Ouch. “Senator Paul’s dovishness seems to know no bounds. Granted, there is much to like about Rand Paul’s steadfastness on domestic policies. The cause of limited government has few such stalwart champions. But Paul is obviously considering a presidential race. This is frightening. A president’s first duty is to defend our nation and our international interests. By this standard, Rand Paul’s record and views are woefully, and sometimes nastily, shoddy.” Read the whole thing.

FILE - In this Jan. 24, 2014 file photo, Republican National Committee Chairman Reince Priebus is seen at the RNC winter meeting in Washington. Millionaires and billionaires are increasing their influence in federal elections, forcing the parties to play more limited roles, and raising questions about who sets the agenda in campaigns. In a handful of key Senate races, the biggest and loudest players so far are well-funded groups that don’t answer to any candidate or political party-such as the conservative billionaire Koch brothers. Some veteran lawmakers worry about the clout of the Republican and Democratic parties, which have dominated U.S. politics since the Civil War. The recent Supreme Court ruling appears unlikely to reduce the role that outside groups are playing. (AP Photo/Susan Walsh, File) In this Jan. 24, 2014 file photo, Republican National Committee Chairman Reince Priebus is seen at the RNC winter meeting in Washington.  (AP Photo/Susan Walsh, File)

Ouch again. “Discrimination in housing sales is and should be illegal. Paul believes it shouldn’t be illegal because it conflicts with his beliefs in the fundamental right of private property. There is absolutely no chance that a man with this record of statements on civil rights will ever be elected president. Nor should there be.”

Yikes. “The United States has released $1 billion in cash assets to Iran in April alone under the interim nuclear deal aimed at ratcheting back Iran’s nuclear program, according to the White House. The Obama administration unfroze Iranian assets totaling $550 million on April 10 and another $450 million on April 15. The United States has now released $2.55 billion to Iran since February, when the scheduled cash infusions first began. . . . While the White House maintains that Iran will receive about $7 billion in economic relief under the interim accord, outside experts calculate that with oil revenues and other business deals Iran could pocket at least $20 billion over the next several months.”

Oof. Indiana governor and potential Republican presidential candidate Mike Pence writes to the president: “Though Indiana is not part of the pipeline route, Indiana still stands to benefit economically from the pipeline, especially our manufacturing industry. Indiana companies build engines for large trucks, pump controls, and other products that will be used during the construction and operation of the pipeline, meaning increased jobs and economic activity in Indiana. . . . I believe that our nation is best served by an ‘all of the above’ energy policy that incorporates all forms of energy resources, including wind, solar, nuclear, natural gas, coal and oil. The Keystone XL Pipeline is an important part of an ‘all of the above’ energy strategy. . . . ” Change the state’s name and just about every GOP candidate for Senate could use that.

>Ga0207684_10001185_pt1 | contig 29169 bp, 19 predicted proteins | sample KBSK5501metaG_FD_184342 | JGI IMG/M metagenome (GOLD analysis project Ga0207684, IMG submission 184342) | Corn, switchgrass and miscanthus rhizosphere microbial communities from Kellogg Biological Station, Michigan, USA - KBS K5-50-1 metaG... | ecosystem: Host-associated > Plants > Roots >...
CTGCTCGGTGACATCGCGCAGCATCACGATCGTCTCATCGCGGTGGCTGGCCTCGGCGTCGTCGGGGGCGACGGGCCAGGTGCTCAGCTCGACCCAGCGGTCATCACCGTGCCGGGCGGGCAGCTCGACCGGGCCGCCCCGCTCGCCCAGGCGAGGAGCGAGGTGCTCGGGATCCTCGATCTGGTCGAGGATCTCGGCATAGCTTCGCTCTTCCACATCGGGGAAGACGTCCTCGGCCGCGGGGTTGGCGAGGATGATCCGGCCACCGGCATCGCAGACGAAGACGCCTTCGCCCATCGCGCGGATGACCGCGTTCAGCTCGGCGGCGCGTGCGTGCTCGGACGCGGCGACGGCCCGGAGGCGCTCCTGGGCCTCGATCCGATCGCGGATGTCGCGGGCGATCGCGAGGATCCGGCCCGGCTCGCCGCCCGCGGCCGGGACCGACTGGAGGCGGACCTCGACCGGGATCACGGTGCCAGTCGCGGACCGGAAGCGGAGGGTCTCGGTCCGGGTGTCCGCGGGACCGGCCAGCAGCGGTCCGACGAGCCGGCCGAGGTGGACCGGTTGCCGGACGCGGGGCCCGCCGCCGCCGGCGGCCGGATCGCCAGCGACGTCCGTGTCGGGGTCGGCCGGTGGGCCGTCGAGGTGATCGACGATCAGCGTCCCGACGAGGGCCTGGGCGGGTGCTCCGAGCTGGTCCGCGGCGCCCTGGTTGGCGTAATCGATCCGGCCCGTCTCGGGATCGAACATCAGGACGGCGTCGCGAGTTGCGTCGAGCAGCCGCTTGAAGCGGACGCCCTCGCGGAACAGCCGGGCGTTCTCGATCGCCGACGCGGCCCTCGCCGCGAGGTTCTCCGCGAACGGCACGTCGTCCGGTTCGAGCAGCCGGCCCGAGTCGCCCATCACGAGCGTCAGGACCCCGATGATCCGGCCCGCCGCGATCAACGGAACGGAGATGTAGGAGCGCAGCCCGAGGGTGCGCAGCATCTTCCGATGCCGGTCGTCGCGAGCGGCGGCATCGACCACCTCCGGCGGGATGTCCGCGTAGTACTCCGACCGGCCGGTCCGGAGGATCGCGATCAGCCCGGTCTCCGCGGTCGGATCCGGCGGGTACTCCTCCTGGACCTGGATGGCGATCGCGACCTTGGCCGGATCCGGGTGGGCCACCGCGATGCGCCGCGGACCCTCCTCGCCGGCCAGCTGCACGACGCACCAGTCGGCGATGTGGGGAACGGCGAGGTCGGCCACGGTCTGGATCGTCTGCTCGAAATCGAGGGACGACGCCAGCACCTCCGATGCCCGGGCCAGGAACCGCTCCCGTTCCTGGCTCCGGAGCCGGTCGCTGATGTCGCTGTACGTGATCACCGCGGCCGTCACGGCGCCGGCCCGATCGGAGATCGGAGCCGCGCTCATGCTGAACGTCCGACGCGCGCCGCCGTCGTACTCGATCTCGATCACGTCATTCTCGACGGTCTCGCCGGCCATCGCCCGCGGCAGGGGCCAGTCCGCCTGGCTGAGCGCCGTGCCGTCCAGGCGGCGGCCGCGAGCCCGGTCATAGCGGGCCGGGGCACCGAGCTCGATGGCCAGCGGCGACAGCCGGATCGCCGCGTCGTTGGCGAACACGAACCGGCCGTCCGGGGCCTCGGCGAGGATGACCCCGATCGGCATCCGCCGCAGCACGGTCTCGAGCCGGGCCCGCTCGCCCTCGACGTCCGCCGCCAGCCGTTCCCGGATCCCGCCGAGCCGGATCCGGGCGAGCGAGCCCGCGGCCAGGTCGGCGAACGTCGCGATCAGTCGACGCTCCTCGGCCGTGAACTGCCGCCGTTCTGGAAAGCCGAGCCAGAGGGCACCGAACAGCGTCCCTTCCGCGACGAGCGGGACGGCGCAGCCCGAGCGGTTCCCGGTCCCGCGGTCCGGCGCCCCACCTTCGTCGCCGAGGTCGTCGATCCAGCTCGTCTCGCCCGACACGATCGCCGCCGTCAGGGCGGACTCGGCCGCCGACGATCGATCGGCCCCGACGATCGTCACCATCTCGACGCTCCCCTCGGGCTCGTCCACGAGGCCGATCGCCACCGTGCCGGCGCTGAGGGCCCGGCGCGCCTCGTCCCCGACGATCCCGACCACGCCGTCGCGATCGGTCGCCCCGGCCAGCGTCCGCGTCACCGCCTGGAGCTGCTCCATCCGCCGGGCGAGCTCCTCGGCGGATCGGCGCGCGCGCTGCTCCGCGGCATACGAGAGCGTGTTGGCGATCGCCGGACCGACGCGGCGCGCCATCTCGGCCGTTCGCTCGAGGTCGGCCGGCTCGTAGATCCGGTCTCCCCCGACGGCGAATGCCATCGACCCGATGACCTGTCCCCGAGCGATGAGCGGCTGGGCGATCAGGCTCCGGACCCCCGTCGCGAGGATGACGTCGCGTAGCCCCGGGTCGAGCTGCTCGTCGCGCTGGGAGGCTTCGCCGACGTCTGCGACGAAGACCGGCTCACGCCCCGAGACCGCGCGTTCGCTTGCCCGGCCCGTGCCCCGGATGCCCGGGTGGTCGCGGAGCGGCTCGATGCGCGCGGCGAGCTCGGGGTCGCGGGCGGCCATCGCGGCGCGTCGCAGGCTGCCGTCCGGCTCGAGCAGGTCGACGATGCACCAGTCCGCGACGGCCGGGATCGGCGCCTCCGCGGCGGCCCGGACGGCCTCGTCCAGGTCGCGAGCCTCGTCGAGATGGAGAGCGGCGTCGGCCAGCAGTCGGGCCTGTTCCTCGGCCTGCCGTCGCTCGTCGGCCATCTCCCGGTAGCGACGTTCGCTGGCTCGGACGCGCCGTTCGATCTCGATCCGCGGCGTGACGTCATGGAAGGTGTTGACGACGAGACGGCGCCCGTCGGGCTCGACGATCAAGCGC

Yowser. That’s a second embarrassment for the UAW (the first was losing the vote): “The United Auto Workers, surprising even its supporters, on Monday abruptly withdrew its legal challenge to a union organizing vote that it lost at a Volkswagen AG plant in Chattanooga, Tennessee in February. Just an hour before the start of a National Labor Relations Board hearing on the challenge, the union dropped its case, casting a cloud over its long and still unsuccessful push to organize foreign-owned auto plants in the U.S. South.”

Oops. Another administration pratfall. “The Equal Employment Opportunity Commission’s (EEOC) crusade to bring ‘disparate impact’ claims against employers conducting criminal and credit background checks on prospective employees took another huge hit recently after the U.S. Court of Appeals for the Sixth Circuit rejected the EEOC’s appeal of the dismissal of its claim in EEOC v. Kaplan Higher Education Corporation. The EEOC sued Kaplan, an organization that offers undergraduate and graduate degrees to students, under Title VII of the Civil Rights Act for using the same credit-based background checks that the EEOC uses itself. The kicker is that the ‘expert’ testimony used by the EEOC that was excluded as ‘unreliable’ in this case was from the same expert whose testimony for the EEOC has been thrown out by other courts.”

Thunk. “In 2012, 88 percent of Mitt Romney’s support came from white voters. Yet over the past quarter century, as the non-white share of the population has expanded, the white share of the vote for president has steadily declined, falling from 87 percent in 1992 to 72 percent in 2012. Mitt Romney lost the non-white vote to Barack Obama by 63 points. Asian-Americans voted for Obama over Romney 73 percent to 26 percent after backing him against John McCain 62 to 35. President Obama also won 71 percent of the Hispanic vote in 2012. The Pew Hispanic Center projects that by 2030, 40 million Hispanics will be eligible to vote—up from 27 million today. Since George W. Bush’s 2004 election, Hispanic voters have abandoned the Republican Party in droves (Bush won 40 percent of the Hispanic vote in 2004). Indeed, since the 2004 election, Republicans have steadily lost ground among women voters, Hispanics, African Americans, Asians, and youth.” Well worth it to read the rest.

Jennifer Rubin writes the Right Turn blog for The Post, offering reported opinion from a conservative perspective.
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